He opened the passenger door and shoved her in. The seat felt scratchy against her naked buttocks. Willy shut the door.
She sat up straight and arranged the front of her sopping blouse so it covered her lap.
Willy climbed in and shut the door. ‘I like your outfit,’ he said.
‘You wouldn’t call me that if you knew the great little place I’m taking you to. Nice little cabin off in the middle of the woods. Stocked up with the best canned food you ever tasted. I fixed the place up real nice for you. It’s got real class. Great spot for a honeymoon.’
‘Honeymoon,’ he repeated. ‘You know. No, I reckon you don’t- you still living with your mommy and daddy like a little kid. How come you aren’t married, huh? Never found the right man? Guess I set too high of a standard and none of these pricks can live up to me. That right?’
‘Go to hell.’
‘Anyway, I don’t aim to marry you. Thought we’d have us a honeymoon without. We’re gonna have a great old time.’
‘Eat shit and die.’
‘That’s no way to talk after all my kindnesses to you and Danny. I could’ve killed him if I’d wanted. And I could’ve blown your head off.’
‘You tried.’ She wiped a drop of water off her chin.
‘Not hardly. I tried to miss you, that’s what I tried to do.’
‘I’m a dead-on shot. You might find that out, sometime, if you give me much more grief.’
A car swung into the parking lot. Marty watched it creep along. It stopped beside them, only a few yards away from her door.
The driver glanced at her, then took off his glasses and turned his back. He scooted toward the girl in the passenger seat.
‘Aren’t we lucky?’ Willy said. ‘Hope the girl ain’t a pig.’ He reached under his seat and picked up Dan’s revolver.
‘What are you going to do?’
‘Just gotta get you something to wear.’ He climbed out, shut his door quietly, and walked around the front of his car, the revolver swinging at the end of his lanky arm.
Inside the other car, the couple were embracing, unaware of Willy’s approach.
‘Watch out!’ Marty yelled. ‘Get out of here!’
The girl with her back to the passenger door saw Willy approach the driver’s window. She stopped moving. For a moment, the boy continued to squirm against her. Then he looked over his shoulder.
‘Oh, hello,’ he said. He sounded embarrassed and very young.
‘Out of the car.’
‘Yes, sir.' The boy fumbled along the top of the dashboard and found his glasses, then looked down at his open shirt.
‘Get out,’ Willy commanded.
The girl said something to him.
The boy reached for the ignition.
Willy stuck the gun muzzle against the boy’s ear. ‘Out. Now.’
‘What do you want?' The kid no longer sounded embarrassed; he sounded terrified.
‘You’ll see.’ Willy opened the door for them, and the interior light came on.
Marty saw how young they were. Sixteen, maybe. The girl might’ve been even younger - fourteen, fifteen?
The boy climbed out of the car. His fingers moved quickly to button his shirt as if it were very important.
The girl pressed her back against the passenger door.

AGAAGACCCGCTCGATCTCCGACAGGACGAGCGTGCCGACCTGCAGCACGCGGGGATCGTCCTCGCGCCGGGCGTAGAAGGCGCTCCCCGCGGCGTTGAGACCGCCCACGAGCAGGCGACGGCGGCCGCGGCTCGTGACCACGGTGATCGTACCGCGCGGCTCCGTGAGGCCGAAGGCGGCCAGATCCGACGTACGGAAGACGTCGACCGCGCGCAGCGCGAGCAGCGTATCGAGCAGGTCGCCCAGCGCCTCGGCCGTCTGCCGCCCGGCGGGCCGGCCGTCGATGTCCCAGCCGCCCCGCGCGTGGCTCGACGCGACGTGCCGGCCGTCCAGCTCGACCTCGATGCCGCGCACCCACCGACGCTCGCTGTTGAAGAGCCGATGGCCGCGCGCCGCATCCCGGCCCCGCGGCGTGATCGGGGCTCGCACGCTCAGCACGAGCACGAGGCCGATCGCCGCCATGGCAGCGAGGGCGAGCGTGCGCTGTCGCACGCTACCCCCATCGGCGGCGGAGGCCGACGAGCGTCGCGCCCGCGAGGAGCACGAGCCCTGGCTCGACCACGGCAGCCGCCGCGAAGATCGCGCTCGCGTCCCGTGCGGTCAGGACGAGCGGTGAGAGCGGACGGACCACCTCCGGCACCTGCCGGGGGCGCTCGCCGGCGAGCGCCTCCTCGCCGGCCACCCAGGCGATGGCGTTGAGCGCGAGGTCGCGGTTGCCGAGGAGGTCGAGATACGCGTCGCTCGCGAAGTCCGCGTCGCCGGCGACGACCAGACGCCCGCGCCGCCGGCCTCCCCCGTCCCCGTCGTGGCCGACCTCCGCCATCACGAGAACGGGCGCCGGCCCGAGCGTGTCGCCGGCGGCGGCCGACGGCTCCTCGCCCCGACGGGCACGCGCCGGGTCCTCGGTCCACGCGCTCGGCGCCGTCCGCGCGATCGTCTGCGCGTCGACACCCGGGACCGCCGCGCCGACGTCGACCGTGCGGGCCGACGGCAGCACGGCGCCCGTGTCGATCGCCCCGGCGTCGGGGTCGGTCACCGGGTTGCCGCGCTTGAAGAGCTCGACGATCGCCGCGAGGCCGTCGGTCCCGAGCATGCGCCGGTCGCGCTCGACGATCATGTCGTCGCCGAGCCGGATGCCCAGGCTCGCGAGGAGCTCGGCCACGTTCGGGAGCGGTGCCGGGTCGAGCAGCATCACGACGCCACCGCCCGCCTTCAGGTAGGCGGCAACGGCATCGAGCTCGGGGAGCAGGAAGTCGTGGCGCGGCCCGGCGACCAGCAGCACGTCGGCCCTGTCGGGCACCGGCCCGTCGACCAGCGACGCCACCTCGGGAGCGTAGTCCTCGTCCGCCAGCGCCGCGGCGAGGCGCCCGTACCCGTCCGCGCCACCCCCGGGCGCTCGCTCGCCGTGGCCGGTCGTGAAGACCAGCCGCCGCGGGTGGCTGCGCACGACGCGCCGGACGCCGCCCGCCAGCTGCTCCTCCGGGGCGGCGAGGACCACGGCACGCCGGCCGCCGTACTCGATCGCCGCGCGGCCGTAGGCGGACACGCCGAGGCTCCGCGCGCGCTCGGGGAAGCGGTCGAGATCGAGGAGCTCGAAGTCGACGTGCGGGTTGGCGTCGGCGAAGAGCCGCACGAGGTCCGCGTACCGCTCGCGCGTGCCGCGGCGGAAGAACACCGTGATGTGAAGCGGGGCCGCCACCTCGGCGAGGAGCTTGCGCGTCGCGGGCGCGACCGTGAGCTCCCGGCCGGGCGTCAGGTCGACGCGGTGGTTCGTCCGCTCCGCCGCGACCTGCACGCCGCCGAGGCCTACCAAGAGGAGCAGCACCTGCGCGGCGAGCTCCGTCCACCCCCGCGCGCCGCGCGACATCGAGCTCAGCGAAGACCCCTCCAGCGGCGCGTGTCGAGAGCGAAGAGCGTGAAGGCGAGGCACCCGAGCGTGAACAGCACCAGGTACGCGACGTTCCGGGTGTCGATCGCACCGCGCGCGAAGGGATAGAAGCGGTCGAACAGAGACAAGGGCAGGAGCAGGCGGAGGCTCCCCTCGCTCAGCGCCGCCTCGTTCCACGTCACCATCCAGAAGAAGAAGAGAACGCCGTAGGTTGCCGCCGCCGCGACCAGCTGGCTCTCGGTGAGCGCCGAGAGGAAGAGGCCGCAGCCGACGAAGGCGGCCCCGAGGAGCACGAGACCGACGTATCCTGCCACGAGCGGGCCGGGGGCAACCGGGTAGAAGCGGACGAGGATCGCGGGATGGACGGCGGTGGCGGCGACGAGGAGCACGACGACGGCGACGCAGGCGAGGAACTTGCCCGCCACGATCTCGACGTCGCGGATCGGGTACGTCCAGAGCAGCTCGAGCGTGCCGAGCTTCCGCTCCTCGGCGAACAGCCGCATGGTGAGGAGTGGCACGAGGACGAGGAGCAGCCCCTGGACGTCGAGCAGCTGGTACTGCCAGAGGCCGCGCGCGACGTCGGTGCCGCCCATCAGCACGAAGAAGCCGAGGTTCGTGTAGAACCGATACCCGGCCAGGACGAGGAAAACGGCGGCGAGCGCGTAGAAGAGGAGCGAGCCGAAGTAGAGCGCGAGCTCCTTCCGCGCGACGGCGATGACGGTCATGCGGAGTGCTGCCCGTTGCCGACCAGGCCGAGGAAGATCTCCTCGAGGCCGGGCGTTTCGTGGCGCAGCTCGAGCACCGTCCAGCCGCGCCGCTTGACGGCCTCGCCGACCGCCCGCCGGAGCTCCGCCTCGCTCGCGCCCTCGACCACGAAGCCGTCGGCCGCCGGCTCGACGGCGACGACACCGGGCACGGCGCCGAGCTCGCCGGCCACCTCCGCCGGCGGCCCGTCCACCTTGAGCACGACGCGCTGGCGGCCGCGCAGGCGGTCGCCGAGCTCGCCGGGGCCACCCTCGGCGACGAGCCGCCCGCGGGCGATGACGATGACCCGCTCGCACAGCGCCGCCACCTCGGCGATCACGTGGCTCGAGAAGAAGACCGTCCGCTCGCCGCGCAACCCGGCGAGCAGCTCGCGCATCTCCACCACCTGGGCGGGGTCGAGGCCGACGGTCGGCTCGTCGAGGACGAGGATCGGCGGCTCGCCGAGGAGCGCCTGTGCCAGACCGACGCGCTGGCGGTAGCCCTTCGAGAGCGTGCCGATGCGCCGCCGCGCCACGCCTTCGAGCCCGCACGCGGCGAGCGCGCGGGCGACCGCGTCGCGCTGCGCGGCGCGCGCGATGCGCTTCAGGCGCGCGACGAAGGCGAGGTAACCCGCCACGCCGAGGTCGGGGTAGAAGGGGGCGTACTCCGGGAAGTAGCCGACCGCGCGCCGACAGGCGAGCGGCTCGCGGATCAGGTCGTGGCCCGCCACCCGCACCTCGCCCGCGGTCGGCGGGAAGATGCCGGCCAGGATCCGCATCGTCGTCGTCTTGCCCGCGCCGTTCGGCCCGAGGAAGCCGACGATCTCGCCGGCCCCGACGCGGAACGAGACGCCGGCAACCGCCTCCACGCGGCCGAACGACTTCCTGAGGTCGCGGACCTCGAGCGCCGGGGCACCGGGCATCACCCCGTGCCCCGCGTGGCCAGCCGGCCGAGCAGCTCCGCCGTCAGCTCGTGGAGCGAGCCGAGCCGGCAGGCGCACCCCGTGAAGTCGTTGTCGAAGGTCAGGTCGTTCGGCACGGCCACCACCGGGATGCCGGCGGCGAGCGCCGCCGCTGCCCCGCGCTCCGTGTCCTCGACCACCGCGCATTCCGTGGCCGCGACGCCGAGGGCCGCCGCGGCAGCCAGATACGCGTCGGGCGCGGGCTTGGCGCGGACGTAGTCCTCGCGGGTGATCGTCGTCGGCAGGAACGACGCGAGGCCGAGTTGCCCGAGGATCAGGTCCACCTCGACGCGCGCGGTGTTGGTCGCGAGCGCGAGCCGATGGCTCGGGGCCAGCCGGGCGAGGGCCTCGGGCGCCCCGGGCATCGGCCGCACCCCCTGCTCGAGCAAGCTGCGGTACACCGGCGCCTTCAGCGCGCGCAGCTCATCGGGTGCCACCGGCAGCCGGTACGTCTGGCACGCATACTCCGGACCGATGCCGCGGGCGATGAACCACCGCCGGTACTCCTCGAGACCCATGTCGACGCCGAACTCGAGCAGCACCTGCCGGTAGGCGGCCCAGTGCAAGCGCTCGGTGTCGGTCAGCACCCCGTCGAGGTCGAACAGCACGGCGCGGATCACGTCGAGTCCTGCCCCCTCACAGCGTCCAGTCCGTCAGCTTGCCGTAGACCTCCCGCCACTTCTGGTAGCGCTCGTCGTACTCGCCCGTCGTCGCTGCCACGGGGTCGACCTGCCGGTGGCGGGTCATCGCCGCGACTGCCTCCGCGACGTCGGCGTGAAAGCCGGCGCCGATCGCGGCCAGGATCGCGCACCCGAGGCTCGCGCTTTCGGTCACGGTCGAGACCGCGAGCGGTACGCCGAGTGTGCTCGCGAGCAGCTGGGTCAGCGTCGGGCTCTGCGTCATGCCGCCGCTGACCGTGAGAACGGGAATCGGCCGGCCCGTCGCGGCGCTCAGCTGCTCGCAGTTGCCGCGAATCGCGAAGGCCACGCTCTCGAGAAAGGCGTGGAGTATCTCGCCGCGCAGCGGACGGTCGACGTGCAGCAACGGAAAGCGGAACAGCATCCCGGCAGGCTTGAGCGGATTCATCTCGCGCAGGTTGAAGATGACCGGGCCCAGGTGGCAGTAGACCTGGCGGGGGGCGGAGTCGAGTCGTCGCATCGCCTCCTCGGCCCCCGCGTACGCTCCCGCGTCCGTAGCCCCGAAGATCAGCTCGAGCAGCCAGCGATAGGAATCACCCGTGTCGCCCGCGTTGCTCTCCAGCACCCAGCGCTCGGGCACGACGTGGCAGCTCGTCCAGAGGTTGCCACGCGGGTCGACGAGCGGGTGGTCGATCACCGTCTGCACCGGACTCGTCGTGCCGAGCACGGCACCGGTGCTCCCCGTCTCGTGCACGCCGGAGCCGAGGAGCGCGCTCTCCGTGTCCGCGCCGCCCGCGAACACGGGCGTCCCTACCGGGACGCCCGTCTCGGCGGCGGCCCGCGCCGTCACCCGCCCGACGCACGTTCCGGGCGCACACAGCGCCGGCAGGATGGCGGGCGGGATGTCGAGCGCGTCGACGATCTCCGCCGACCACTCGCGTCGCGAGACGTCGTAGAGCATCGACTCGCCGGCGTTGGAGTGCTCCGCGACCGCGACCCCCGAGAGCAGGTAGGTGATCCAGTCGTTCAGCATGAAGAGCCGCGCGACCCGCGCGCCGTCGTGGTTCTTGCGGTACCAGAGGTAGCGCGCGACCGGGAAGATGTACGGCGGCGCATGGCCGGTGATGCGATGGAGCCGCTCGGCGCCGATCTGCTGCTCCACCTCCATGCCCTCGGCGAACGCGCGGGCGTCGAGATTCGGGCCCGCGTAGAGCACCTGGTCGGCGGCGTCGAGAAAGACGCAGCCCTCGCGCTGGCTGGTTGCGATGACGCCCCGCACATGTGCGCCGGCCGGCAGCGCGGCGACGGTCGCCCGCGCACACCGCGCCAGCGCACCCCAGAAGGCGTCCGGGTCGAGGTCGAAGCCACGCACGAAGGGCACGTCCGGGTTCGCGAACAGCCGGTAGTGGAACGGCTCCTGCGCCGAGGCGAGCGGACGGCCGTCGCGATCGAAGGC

‘Willy!’ Marty said. ‘Let her alone.’
‘Do you want money?’ the boy asked.
The boy reached into his rear pocket. He slid out a wallet. Marty could see his hand shaking.
Willy jerked the wallet away.
‘Shut up, kid.’ Willy leafed through some bills, then shut the wallet and stuffed it into his pocket. ‘You’re filthy rich, you little shit.’
‘I’d like to have it back,’ the boy said. ‘Please? Keep the money, but I’d like to have my billfold back. It was a present.’
‘Tough titty,’ Willy said.
The boy’s eyes narrowed behind his glasses. ‘Give it over.’
Suddenly, the boy went for him, face turned away, windmilling with aimless fists, crying out, ‘Give it you lousy son-of-a-bitch motherfucking bas…!’
The gun barrel crashed against his skull.
Marty cringed at the sound of it.
The boy staggered on wobbly legs.
Willy hit him again on the head. Marty turned away.
When she looked back, the boy was lying on the ground and Willy was leaning into the car. ‘Your turn, hot stuff,’ he said to the girl. ‘Come on.’ He grabbed one of her hands and dragged her across the front seat.
Her free hand caught hold of the steering wheel. Willy tugged until she let go. Gasping with alarm, she tumbled backward out of the car. She landed on her back, legs in the air.
Making a show of gallantry, Willy helped her stand up. He turned her around and brushed the dust off the back of her knit shorts and jersey.
‘Real cute,’ he told Marty, looking over his shoulder and beaming her a smile. ‘Real class.’ He patted the girl’s rump. ‘You’ll look great in this outfit, honey. Think it’ll fit? She hasn’t got much in the tit department. What do you think?’
‘Just leave her alone, Willy.’
‘That’s twice you’ve said my name, you dumb fuck.’ He faced the girl. ‘Take your clothes off.’
The girl stood rigid.
‘Come on, hot stuff, strip.’
‘The boy’s clothes will fit me better,’ Marty said.
‘Strip,’ he told the girl.
Marty threw open the door and started to climb out.
Turning, Willy pressed the muzzle between her eyes. It made a subtle ache, way back behind her eyes, like something she felt once while trying on the glasses of a friend. She sat back down in the car, but left the door open and kept her feet on the ground.
Fiends SSC by Richard Laymon / History & Fiction have rating 4 out of 5 / Based on32 votes